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The angel of Grozny : orphans of a forgotten war
Asne Seierstad
Adult Nonfiction DK511.C37 S44513 2008

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From Publishers' Weekly:

Starred Review. In this searing journey through a traumatized Chechnya, two children orphaned by the civil war--Timur, a violent street urchin, and his sister Liana, a waif molested by her uncle who becomes a kleptomaniac--symbolize their country's agony, abandonment and lingering dysfunctions. Norwegian journalist Seierstad (The Bookseller of Kabul) includes them in a gallery of portraits drawn from her reporting--sometimes undercover--from the region. These include a kindly childless woman who runs Grozny's last orphanage; a Russian soldier suffering from brain damage caused by a rebel mine; survivors of Stalin's expulsion of the Chechens to Kazakhstan in WWII; and a family whose daughter joined an Islamist sect and died in the spectacular terrorist takeover of a Moscow theater. Even more disturbing is her chilling, absurdist depiction of the regime of Moscow-backed Chechen president Ramzan Kadyrov, which combines torture and disappearances with a saccharine cult of personality. (One of Kadyrov's youth groups distributed roses on his behalf to every woman in Grozny.) There are many victims but few heroes; the author finds chauvinism and Islamist misogyny to be among the reliable reflexes of the dispossessed in this wounded society. Seierstad's vivid, unsparing reportage makes this distant tragedy very personal. (Sept.) (c) Copyright PWxyz, LLC. All rights reserved All rights reserved.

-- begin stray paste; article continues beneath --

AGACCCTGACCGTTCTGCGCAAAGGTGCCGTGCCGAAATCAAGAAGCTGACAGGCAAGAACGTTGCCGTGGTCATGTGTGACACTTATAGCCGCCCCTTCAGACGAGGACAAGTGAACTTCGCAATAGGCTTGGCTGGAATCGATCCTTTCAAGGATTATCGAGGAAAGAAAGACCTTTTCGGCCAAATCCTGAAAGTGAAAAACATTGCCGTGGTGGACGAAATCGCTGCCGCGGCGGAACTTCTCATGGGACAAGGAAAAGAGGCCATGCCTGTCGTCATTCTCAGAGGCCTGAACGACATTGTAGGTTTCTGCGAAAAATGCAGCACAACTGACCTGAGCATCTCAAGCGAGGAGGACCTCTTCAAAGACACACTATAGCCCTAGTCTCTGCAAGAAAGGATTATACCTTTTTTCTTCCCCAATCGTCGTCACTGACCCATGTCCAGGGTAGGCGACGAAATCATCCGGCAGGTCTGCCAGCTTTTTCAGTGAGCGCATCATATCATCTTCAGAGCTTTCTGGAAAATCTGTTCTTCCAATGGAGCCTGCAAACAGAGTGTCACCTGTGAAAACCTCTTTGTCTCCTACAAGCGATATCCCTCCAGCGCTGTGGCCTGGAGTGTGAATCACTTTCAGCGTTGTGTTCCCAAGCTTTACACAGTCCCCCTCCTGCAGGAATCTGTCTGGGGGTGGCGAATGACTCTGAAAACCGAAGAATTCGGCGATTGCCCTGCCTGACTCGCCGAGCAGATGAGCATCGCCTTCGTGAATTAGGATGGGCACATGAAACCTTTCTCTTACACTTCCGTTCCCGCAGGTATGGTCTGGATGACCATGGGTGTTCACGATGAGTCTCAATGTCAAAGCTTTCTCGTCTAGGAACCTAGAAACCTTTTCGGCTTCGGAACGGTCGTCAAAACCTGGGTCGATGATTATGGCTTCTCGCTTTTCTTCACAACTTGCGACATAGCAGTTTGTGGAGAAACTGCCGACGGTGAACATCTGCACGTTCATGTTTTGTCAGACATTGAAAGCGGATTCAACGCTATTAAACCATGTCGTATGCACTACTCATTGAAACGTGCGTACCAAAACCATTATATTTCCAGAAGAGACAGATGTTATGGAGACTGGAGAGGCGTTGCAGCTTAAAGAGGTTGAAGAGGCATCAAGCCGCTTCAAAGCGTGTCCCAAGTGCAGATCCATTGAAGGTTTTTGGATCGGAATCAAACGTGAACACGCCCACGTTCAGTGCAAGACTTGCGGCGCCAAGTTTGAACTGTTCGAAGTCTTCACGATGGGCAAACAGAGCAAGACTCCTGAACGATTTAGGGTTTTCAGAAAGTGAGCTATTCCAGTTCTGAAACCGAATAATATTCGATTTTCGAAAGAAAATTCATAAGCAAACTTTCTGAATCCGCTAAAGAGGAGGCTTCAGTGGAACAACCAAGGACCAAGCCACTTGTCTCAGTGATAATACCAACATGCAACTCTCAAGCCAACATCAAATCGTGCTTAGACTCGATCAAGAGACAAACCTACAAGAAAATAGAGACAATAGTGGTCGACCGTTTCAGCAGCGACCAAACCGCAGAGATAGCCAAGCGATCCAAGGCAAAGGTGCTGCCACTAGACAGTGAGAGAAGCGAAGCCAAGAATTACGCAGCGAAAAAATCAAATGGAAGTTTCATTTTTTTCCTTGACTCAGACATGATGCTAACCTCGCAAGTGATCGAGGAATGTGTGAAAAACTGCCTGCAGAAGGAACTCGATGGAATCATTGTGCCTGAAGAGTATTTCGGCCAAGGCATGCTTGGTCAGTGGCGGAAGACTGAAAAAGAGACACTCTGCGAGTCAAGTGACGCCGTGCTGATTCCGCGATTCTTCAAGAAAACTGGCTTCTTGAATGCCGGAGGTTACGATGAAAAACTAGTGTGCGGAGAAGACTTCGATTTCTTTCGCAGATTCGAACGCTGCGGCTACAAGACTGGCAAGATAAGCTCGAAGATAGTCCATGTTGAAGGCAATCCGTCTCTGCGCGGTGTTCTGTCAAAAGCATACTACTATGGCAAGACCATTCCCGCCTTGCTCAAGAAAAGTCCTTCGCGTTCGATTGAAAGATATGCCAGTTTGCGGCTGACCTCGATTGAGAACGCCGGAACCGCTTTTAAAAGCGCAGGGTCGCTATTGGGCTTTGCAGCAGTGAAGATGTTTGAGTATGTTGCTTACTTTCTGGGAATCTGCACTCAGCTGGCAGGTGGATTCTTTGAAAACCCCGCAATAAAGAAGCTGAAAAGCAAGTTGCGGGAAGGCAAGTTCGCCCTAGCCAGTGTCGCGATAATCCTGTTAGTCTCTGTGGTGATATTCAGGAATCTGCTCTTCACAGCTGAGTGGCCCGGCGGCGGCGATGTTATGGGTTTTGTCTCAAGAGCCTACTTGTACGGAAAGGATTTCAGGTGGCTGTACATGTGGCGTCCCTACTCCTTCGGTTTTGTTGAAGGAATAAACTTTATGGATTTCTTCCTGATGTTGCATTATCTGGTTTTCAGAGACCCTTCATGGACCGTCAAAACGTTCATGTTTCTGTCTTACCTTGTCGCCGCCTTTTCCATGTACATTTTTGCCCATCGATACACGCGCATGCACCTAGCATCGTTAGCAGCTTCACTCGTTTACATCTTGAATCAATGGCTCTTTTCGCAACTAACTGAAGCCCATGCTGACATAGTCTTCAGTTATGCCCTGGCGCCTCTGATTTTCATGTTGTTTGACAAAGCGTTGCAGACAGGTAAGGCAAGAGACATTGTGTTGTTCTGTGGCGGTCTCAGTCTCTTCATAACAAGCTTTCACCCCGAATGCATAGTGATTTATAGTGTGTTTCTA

From Library Journal:

The best-selling author of The Bookseller of Kabul here provides a dark look at the plight of children abused and orphaned by war in Chechnya. Equal parts history, biography, and ethnography, the text documents Seierstad's travels into the war-torn region, for periods from 1994 through 2006, giving firsthand accounts of the lives of both Russians and Chechens under an ever-changing banner of presidents, rebels, and pseudoleaders. Heavily laden with the history of the conflict, the story focuses mainly on the Chechen woman (referenced in the title) who, unable to have children, has taken in hundreds of orphans during a war that has not yet ended. With haunting, occasionally melodic, occasionally clinical prose (at least as translated by Christensen), Seierstad reveals how knowing nothing but anger, poverty, and conflict can damage the psyche of a child and how a mother's love is sometimes enough to change a life--but sometimes is not. The ending is far from happy, and it reminds readers that there is more than one war happening in our world today. For both public and academic libraries.--Jenny Seftas, Southwest Florida Coll., Ft. Myers, FL (c) Copyright 2010. Library Journals LLC, a wholly owned subsidiary of Media Source, Inc. No redistribution permitted.

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